Gem #54: Scripting Capabilities in GNAT (Part 2)

Let's get started…

A lot of applications have a need to execute commands on the machine. There are several use cases: a program might wish to wait for a command to complete (for instance the command generates a file that the application then needs to parse); it might spawn a command in the background and continue to execute in the meantime; or it might need to interact with an external application (sending data to its input stream and reading its output).

Spawning a process that the application doesn't need to interact with is easy. The GNAT run-time provides a package GNAT.OS_Lib containing a number of subprograms that are low-level interfaces to the system. In particular, the package provides several subprograms with names Spawn and Non_Blocking_Spawn which, as their name indicates, will spawn an external application, and wait or not for its completion.

with GNAT.OS_Lib;  use GNAT.OS_Lib;

procedure Main is
   Command : constant String := "myapp -f 'a string with spaces'";
   --  We assume the slightly more complex case where the arguments of the
   --  command are part of the same string (this is generally the case when
   --  the command is provided interactively by the user).

   Args        : Argument_List_Access;
   Exit_Status : Integer;
   Pid         : Process_Id;
   Success     : Boolean;

   --  Prepare the arguments. Splitting properly takes quotes into account.

   Args := Argument_String_To_List (Command);

   --  Spawn the command and wait for its possible completion

   if Background_Mode then
      Pid := Non_Blocking_Spawn
         (Program_Name => Args (Args'First).all,
          Args         => Args (Args'First + 1 .. Args'Last));

      --  We could also wait for completion:
      --  Wait_Process (Pid, Success);

      Exit_Status := Spawn
         (Program_Name => Args (Args'First).all,
          Args         => Args (Args'First + 1 .. Args'Last));
   end if;

   --  Free memory
   Free (Args);

end Main;

While discussing GNAT.OS_Lib, it is worth investigating its remaining subprograms. They provide system-independent file manipulation (checking whether a file exists, whether it is a directory or a symbolic link, access to the date of the last modification for the file, copying, deleting, and renaming files, etc.). One very interesting subprogram is Normalize_Pathname, which is able to resolve symbolic links and convert the casing of file names depending on whether they can be accessed using a unique name or with case insensitivity. This provides a convenient way to check whether two file names are the same (handling "..", symbolic links, and case resolution is quite complicated to get right and system-independent, and GNAT.OS_Lib takes care of it for you).

Among the three use cases we mentioned at the beginning, the most complicated one is where the application needs to interact with a process. Such interaction is provided through the GNAT.Expect package. Here, you can spawn a process, and, while it is running, send it input and read its output. Communication between the two processes is done through pipes. Another implementation, using an approach based on ttys (pseudo terminals), is planned to be made available as part of the GNAT Reusable Components, and is designed to provide a closer emulation of what happens when you spawn a process from a terminal.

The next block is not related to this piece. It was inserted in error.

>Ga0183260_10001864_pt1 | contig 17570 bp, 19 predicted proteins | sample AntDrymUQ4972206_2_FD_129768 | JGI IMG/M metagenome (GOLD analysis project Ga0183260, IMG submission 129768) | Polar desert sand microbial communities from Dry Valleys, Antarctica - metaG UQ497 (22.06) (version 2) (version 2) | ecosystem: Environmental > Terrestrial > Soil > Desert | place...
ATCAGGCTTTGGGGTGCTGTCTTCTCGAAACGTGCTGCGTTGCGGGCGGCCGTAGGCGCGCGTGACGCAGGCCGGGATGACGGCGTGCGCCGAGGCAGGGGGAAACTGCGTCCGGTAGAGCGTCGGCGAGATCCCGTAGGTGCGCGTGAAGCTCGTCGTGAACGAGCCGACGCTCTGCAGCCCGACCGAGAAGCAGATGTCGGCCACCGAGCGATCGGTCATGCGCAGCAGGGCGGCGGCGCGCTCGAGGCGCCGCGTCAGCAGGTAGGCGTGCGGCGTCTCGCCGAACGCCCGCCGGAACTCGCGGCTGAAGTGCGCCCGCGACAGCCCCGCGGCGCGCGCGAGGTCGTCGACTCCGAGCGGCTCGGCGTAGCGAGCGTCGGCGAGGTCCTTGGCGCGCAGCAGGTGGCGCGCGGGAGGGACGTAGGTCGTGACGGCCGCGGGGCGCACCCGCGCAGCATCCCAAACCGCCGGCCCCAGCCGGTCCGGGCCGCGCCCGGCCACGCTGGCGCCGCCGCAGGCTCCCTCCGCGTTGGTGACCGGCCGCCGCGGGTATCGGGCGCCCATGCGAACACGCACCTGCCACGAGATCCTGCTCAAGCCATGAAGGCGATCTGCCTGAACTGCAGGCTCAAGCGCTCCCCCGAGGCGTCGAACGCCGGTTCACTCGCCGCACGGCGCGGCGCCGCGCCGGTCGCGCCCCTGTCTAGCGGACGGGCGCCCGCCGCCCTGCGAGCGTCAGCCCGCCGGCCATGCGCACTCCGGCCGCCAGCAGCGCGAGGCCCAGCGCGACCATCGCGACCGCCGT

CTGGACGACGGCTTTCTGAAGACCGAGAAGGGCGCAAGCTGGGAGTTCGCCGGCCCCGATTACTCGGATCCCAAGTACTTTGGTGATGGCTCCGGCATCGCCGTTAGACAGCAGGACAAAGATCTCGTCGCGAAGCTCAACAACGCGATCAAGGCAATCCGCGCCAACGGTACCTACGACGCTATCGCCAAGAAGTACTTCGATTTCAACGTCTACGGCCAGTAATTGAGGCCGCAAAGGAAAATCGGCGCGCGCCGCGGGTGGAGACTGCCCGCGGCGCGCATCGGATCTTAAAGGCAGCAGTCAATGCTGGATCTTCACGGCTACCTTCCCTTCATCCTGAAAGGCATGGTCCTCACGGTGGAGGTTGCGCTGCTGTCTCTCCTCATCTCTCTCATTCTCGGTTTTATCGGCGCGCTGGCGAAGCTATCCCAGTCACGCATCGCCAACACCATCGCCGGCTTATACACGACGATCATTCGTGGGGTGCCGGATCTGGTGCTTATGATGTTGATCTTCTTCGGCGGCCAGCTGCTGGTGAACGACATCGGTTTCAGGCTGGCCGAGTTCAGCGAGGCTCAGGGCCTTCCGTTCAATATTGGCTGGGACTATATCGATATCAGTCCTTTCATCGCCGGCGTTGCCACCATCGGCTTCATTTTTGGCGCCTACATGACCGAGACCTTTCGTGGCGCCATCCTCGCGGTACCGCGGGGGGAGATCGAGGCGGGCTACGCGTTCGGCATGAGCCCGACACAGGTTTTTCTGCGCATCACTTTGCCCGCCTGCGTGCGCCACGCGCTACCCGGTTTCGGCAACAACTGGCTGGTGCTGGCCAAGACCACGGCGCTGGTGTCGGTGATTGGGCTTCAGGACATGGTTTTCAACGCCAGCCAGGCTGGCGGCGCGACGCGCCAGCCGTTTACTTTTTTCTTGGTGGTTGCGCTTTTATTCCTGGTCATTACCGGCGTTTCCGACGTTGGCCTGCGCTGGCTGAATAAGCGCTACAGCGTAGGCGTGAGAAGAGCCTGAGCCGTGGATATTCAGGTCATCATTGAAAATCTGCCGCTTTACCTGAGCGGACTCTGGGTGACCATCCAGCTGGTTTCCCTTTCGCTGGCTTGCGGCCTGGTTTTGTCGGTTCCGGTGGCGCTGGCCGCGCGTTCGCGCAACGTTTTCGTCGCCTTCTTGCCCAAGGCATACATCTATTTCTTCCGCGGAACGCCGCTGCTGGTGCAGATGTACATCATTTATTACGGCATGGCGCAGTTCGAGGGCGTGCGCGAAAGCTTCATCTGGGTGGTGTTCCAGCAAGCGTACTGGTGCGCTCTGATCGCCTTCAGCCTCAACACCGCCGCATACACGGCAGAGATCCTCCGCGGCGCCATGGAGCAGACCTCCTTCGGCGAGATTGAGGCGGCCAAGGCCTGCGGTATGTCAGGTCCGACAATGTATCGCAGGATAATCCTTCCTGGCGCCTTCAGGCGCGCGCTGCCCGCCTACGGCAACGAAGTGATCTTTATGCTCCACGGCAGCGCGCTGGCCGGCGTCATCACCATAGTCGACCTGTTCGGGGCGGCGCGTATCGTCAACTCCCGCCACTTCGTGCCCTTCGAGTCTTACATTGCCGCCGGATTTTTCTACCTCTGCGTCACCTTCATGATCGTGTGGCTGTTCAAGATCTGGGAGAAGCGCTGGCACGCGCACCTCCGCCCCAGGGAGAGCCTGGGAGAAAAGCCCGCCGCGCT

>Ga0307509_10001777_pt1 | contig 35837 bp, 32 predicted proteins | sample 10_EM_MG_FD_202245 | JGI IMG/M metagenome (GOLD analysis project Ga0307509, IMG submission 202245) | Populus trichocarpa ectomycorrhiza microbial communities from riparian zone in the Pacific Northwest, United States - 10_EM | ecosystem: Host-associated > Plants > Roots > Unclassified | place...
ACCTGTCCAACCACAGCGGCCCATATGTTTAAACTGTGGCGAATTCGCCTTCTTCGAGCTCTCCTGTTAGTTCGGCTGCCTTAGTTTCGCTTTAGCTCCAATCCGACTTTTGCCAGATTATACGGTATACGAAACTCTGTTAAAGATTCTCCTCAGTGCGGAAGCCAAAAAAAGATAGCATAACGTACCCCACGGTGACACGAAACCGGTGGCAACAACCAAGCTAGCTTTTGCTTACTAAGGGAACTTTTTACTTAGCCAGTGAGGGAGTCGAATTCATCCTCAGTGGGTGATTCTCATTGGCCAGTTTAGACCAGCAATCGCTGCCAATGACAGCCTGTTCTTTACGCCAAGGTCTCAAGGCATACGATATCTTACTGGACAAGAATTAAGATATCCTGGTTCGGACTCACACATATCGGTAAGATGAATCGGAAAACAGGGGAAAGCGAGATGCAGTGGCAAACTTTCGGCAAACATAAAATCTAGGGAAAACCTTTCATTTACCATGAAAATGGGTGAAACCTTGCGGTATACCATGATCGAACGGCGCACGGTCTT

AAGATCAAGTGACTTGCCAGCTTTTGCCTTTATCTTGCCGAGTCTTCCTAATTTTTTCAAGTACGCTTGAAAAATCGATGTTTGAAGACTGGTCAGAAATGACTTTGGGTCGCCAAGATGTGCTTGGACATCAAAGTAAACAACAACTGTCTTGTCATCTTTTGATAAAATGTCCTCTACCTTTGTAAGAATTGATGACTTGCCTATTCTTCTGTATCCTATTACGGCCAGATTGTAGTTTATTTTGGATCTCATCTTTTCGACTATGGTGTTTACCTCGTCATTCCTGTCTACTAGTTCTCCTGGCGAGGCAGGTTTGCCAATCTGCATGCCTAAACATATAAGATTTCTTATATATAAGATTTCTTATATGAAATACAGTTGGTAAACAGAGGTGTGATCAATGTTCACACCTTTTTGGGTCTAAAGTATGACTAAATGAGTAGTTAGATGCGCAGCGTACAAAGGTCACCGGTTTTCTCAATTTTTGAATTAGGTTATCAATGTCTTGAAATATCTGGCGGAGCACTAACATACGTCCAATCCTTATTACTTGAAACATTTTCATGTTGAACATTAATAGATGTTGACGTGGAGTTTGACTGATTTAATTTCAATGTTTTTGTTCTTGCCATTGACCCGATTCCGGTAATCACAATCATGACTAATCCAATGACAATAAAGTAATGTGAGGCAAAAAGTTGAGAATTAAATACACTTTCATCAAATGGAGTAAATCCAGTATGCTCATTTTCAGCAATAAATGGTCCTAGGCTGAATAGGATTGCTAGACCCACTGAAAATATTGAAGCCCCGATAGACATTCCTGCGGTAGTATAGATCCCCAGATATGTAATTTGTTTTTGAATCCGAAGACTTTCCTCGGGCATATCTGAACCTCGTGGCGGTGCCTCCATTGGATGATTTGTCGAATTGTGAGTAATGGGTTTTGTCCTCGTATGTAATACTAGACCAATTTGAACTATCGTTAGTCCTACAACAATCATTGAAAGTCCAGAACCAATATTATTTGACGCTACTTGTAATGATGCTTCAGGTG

Here is an example of using GNAT.Expect:

with GNAT.Expect;  use GNAT.Expect;

procedure Main is
   Command : constant String := "gdb myapp"; --  Let's spawn a debugger session.
   Pd      : Process_Descriptor;
   Args    : Argument_List_Access;
   Result  : Expect_Match;

   --  First we spawn the process. Splitting the program name and the
   --  arguments is done as in the previous example, using
   --  Argument_String_To_List. Remember to free the memory at the end.

   Args := Argument_String_To_List (Command);

       Command     => Args (Args'First).all,
       Args        => Args (Args'First + 1 .. Args'Last),
       Buffer_Size => 0);
   --  The debugger is now running. Let's send a command.

   Send (Pd, "break 10");

   --  Then let's read the output of the debugger.
   --  Here, we are expecting any possible non-empty output (hence the
   --  ".+" regexp). We might in fact be expecting a file name that
   --  gdb uses to confirm a breakpoint. The regexp would be something like:
   --   "file (.*), line (\d+)"

   Expect (Pd, Result, Regexp => ".+", Timeout => 1_000);

   case Result is
      when Expect_Timeout => ...;  --  gdb never replied
      when 1  => ...;              --  the regexp matched
          --  We then have access to all the output of gdb since the
          --  last call to Expect, through the Expect_Out subprogram.
   end case;

   --  When we are done, terminate gdb:

   Close (Pd);      
end Main;

This example really only briefly touched on the capabilities of GNAT.Expect. As a side note, the whole of GPS, our integrated development environment uses this package to interact with external processes.